Following in the footsteps of the Victorian explorers, James Marr has something of the ‘chap’ about him. He knows the importance of a comprehensive list, an aperitif and how an Englishman should conduct himself in the face of an imbroglio.
The first couple of chapters may lead you to think that this book will reveal little but James’ disappointment with anything other than the availability of crisp cotton sheets and a stiff drink, but it soon blossoms into something altogether different. The raison d’être for the road-trip may have been to visit a music festival deep in the Mali desert, but by focussing much of the text on the City of Myths – Timbucktu, and the River of Dreams – The Niger, the reader is provided with a terrific education of West Africa.
There is regular reference to early explorers like Mungo Park, Richard Lander and Gordon Laing which provides welcome insight and context for the journey and even the contemporary situation in West Africa. We learn of the ongoing battle of self-determination in Western Sahara, the spread of Islamic fundamentalism in Mali, the local chiefs who grew fat on the spoils of slavery and the historical meddling of the European imperial powers.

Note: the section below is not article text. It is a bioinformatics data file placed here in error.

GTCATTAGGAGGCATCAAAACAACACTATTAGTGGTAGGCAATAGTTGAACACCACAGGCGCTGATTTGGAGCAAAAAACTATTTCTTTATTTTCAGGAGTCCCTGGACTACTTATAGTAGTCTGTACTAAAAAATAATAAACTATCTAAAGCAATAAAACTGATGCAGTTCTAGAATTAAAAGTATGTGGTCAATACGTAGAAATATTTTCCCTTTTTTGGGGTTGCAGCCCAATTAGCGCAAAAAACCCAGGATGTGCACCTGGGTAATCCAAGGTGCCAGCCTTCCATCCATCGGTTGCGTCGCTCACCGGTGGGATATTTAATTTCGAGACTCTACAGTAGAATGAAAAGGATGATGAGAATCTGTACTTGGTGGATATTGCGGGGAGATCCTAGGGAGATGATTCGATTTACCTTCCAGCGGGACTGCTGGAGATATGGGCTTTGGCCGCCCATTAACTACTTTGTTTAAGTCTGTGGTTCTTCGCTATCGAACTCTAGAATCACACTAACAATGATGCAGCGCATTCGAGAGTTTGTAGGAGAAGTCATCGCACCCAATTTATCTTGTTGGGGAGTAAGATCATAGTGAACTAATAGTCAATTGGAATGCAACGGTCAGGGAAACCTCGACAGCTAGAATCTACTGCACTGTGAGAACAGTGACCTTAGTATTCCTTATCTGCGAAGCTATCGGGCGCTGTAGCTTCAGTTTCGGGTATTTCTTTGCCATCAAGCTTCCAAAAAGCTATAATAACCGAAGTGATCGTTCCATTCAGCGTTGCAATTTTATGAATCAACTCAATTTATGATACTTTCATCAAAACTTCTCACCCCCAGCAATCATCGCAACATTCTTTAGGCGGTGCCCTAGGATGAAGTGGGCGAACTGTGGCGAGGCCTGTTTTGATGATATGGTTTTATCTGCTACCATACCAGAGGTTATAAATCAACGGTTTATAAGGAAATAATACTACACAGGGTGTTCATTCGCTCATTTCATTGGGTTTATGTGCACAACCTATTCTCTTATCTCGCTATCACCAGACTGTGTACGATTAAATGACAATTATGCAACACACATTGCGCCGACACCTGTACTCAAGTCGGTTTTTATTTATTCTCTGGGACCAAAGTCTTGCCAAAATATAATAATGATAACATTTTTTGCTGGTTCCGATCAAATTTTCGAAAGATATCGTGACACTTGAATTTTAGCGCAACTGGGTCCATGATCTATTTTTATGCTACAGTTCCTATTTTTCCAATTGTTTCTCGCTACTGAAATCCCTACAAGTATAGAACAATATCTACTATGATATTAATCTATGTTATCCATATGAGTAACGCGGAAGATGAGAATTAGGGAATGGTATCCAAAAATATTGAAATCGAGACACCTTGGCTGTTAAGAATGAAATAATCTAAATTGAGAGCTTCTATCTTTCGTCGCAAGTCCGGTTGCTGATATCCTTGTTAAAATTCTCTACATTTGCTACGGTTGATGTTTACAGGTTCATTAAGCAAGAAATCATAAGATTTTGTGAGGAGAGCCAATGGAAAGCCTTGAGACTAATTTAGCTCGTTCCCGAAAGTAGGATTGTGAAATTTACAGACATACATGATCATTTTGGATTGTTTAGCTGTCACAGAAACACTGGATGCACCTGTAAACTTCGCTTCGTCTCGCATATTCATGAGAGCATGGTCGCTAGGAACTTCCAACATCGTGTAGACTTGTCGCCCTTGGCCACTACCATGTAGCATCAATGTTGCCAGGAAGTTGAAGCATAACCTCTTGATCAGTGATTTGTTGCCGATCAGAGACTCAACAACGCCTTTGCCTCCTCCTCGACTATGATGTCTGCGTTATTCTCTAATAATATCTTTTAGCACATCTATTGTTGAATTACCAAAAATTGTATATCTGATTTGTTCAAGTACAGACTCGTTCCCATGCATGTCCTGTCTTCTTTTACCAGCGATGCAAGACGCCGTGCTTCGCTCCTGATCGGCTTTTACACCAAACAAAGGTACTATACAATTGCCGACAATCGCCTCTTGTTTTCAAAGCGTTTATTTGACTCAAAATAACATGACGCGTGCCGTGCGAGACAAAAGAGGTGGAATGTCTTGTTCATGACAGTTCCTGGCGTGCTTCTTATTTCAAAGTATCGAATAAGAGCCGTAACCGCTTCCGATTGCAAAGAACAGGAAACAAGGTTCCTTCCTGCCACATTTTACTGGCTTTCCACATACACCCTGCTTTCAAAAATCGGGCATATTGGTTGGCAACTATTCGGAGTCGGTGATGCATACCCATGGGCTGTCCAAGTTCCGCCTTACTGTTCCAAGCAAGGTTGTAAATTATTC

Although Marr is widely travelled by motorcycle, this trip was undertaken with the company of his wife and some friends in a Toyota and loses nothing of its interest and value because of it. The text itself is engaging and well written and so much more than a collection of factoids held together by amusing anecdote.
If you have any intention of heading further south than Morocco, this is a recommended read to develop your background knowledge and ultimately your enjoyment of this fascinating and challenging region of a Continent that still commands intrigue and demands respect.
The book carries no images, but you can access some very good ones here.
ISBN 978-1-78306-052-8 paperback
265pp including 2 pages of route maps
Published by Matador £8.99